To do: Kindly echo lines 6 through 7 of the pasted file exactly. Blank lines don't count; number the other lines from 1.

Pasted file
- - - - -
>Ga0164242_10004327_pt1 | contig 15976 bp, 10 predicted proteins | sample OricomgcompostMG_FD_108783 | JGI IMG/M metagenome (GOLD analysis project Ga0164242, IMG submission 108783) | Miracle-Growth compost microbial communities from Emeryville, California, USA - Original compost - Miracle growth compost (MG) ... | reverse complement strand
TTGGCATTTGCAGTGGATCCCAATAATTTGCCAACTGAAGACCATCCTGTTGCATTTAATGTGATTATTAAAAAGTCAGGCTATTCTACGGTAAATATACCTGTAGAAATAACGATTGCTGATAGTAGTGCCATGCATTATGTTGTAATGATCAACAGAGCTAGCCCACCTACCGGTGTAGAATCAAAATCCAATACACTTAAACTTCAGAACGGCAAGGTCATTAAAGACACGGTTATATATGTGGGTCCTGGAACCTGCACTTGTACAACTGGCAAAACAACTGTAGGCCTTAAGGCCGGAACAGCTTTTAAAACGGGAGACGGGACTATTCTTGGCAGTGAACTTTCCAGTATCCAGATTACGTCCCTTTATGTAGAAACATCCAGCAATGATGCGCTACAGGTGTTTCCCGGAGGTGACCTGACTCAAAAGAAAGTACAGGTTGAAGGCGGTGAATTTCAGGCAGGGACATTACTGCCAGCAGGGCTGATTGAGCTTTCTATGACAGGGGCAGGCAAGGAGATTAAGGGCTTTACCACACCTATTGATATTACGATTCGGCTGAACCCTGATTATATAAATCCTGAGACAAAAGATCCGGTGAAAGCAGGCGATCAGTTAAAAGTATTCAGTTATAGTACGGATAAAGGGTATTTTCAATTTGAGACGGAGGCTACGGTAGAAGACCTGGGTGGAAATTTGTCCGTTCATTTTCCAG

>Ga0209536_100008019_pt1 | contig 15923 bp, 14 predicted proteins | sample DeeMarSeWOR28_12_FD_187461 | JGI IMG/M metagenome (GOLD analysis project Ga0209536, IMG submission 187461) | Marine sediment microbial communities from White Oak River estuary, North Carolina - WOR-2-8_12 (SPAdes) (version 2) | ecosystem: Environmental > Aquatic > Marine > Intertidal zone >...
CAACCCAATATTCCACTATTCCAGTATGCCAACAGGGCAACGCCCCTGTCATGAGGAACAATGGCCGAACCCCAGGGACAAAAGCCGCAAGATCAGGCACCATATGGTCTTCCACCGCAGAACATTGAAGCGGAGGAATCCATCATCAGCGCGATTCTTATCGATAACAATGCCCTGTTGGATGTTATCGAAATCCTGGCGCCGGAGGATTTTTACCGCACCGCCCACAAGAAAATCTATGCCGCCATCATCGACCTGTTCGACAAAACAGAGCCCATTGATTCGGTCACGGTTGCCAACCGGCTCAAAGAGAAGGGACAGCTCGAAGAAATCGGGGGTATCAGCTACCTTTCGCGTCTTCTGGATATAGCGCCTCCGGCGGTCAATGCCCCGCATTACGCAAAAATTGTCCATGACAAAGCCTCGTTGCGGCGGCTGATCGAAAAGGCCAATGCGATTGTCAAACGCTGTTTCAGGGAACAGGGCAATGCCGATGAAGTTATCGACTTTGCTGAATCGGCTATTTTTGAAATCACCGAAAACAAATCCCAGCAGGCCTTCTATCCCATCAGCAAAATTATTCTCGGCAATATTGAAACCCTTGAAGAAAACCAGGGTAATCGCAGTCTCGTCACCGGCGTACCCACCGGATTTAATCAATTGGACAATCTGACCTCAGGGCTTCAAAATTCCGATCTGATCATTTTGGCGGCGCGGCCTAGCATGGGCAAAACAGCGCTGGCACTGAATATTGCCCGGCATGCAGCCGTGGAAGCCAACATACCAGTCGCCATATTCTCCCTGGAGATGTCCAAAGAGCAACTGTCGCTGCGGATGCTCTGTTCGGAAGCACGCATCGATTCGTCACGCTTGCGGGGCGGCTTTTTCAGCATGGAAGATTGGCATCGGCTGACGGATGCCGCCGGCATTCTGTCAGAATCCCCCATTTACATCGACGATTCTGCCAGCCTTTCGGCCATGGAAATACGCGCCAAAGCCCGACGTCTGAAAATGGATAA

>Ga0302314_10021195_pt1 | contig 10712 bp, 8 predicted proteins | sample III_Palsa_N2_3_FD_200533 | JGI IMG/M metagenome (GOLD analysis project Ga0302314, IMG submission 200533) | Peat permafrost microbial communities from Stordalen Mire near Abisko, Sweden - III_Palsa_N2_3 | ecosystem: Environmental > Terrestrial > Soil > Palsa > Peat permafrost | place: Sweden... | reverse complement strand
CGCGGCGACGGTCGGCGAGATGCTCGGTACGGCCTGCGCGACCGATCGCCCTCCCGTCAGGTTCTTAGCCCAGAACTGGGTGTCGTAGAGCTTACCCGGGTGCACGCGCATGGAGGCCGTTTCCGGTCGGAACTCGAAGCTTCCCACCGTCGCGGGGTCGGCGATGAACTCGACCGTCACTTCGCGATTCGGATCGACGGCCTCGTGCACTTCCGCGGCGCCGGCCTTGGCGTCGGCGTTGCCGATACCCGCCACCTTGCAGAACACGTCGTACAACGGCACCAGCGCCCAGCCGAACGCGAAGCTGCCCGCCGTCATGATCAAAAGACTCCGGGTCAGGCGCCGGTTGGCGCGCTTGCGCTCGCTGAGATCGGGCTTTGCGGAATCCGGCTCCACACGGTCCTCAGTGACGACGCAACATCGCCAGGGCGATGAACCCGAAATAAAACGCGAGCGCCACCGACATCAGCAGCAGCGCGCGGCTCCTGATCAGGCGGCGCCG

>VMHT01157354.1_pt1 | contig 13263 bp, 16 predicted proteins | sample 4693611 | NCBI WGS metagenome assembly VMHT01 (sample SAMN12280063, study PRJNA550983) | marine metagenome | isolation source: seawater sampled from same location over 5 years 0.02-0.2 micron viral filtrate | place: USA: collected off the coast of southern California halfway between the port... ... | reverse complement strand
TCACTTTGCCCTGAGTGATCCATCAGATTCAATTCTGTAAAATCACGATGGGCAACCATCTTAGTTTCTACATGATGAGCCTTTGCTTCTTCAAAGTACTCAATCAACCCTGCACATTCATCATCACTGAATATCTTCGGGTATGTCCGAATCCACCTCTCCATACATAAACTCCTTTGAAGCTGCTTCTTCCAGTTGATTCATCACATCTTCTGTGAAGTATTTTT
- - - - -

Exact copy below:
CGCGGCGACGGTCGGCGAGATGCTCGGTACGGCCTGCGCGACCGATCGCCCTCCCGTCAGGTTCTTAGCCCAGAACTGGGTGTCGTAGAGCTTACCCGGGTGCACGCGCATGGAGGCCGTTTCCGGTCGGAACTCGAAGCTTCCCACCGTCGCGGGGTCGGCGATGAACTCGACCGTCACTTCGCGATTCGGATCGACGGCCTCGTGCACTTCCGCGGCGCCGGCCTTGGCGTCGGCGTTGCCGATACCCGCCACCTTGCAGAACACGTCGTACAACGGCACCAGCGCCCAGCCGAACGCGAAGCTGCCCGCCGTCATGATCAAAAGACTCCGGGTCAGGCGCCGGTTGGCGCGCTTGCGCTCGCTGAGATCGGGCTTTGCGGAATCCGGCTCCACACGGTCCTCAGTGACGACGCAACATCGCCAGGGCGATGAACCCGAAATAAAACGCGAGCGCCACCGACATCAGCAGCAGCGCGCGGCTCCTGATCAGGCGGCGCCG

>VMHT01157354.1_pt1 | contig 13263 bp, 16 predicted proteins | sample 4693611 | NCBI WGS metagenome assembly VMHT01 (sample SAMN12280063, study PRJNA550983) | marine metagenome | isolation source: seawater sampled from same location over 5 years 0.02-0.2 micron viral filtrate | place: USA: collected off the coast of southern California halfway between the port... ... | reverse complement strand